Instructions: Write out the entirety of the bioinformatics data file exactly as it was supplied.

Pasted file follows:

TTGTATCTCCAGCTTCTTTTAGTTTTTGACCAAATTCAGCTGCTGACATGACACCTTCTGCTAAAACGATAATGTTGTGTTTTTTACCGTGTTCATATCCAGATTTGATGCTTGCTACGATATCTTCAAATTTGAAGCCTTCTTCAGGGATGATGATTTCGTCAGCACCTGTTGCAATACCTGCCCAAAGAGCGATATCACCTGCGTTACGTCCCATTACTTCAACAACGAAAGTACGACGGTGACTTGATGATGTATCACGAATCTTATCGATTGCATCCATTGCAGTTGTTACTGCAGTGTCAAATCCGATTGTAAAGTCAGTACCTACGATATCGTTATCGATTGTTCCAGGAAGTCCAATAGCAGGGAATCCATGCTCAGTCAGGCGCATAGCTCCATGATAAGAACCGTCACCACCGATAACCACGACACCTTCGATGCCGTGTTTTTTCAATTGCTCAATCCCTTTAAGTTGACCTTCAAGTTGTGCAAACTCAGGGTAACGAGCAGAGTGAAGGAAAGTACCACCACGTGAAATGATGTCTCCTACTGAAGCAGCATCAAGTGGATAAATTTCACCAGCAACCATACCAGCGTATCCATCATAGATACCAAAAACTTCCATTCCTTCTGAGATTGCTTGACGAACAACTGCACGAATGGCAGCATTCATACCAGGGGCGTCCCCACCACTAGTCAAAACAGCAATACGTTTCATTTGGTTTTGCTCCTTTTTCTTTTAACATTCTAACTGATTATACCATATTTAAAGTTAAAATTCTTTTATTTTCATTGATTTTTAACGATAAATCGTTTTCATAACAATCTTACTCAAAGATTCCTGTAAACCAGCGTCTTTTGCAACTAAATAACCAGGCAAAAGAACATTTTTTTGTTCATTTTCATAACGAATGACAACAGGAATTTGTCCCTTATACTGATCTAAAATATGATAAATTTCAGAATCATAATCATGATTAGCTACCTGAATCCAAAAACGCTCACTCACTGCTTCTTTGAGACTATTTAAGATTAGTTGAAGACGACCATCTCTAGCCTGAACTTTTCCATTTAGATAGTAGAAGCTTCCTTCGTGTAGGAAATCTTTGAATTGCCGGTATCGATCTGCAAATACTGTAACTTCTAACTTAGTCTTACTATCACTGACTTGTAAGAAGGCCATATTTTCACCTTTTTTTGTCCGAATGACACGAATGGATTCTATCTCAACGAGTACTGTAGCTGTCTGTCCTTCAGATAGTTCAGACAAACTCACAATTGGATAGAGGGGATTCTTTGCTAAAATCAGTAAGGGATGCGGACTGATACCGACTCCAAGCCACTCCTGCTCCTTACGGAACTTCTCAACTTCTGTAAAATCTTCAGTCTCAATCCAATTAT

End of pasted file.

TTGTATCTCCAGCTTCTTTTAGTTTTTGACCAAATTCAGCTGCTGACATGACACCTTCTGCTAAAACGATAATGTTGTGTTTTTTACCGTGTTCATATCCAGATTTGATGCTTGCTACGATATCTTCAAATTTGAAGCCTTCTTCAGGGATGATGATTTCGTCAGCACCTGTTGCAATACCTGCCCAAAGAGCGATATCACCTGCGTTACGTCCCATTACTTCAACAACGAAAGTACGACGGTGACTTGATGATGTATCACGAATCTTATCGATTGCATCCATTGCAGTTGTTACTGCAGTGTCAAATCCGATTGTAAAGTCAGTACCTACGATATCGTTATCGATTGTTCCAGGAAGTCCAATAGCAGGGAATCCATGCTCAGTCAGGCGCATAGCTCCATGATAAGAACCGTCACCACCGATAACCACGACACCTTCGATGCCGTGTTTTTTCAATTGCTCAATCCCTTTAAGTTGACCTTCAAGTTGTGCAAACTCAGGGTAACGAGCAGAGTGAAGGAAAGTACCACCACGTGAAATGATGTCTCCTACTGAAGCAGCATCAAGTGGATAAATTTCACCAGCAACCATACCAGCGTATCCATCATAGATACCAAAAACTTCCATTCCTTCTGAGATTGCTTGACGAACAACTGCACGAATGGCAGCATTCATACCAGGGGCGTCCCCACCACTAGTCAAAACAGCAATACGTTTCATTTGGTTTTGCTCCTTTTTCTTTTAACATTCTAACTGATTATACCATATTTAAAGTTAAAATTCTTTTATTTTCATTGATTTTTAACGATAAATCGTTTTCATAACAATCTTACTCAAAGATTCCTGTAAACCAGCGTCTTTTGCAACTAAATAACCAGGCAAAAGAACATTTTTTTGTTCATTTTCATAACGAATGACAACAGGAATTTGTCCCTTATACTGATCTAAAATATGATAAATTTCAGAATCATAATCATGATTAGCTACCTGAATCCAAAAACGCTCACTCACTGCTTCTTTGAGACTATTTAAGATTAGTTGAAGACGACCATCTCTAGCCTGAACTTTTCCATTTAGATAGTAGAAGCTTCCTTCGTGTAGGAAATCTTTGAATTGCCGGTATCGATCTGCAAATACTGTAACTTCTAACTTAGTCTTACTATCACTGACTTGTAAGAAGGCCATATTTTCACCTTTTTTTGTCCGAATGACACGAATGGATTCTATCTCAACGAGTACTGTAGCTGTCTGTCCTTCAGATAGTTCAGACAAACTCACAATTGGATAGAGGGGATTCTTTGCTAAAATCAGTAAGGGATGCGGACTGATACCGACTCCAAGCCACTCCTGCTCCTTACGGAACTTCTCAACTTCTGTAAAATCTTCAGTCTCAATCCAATTAT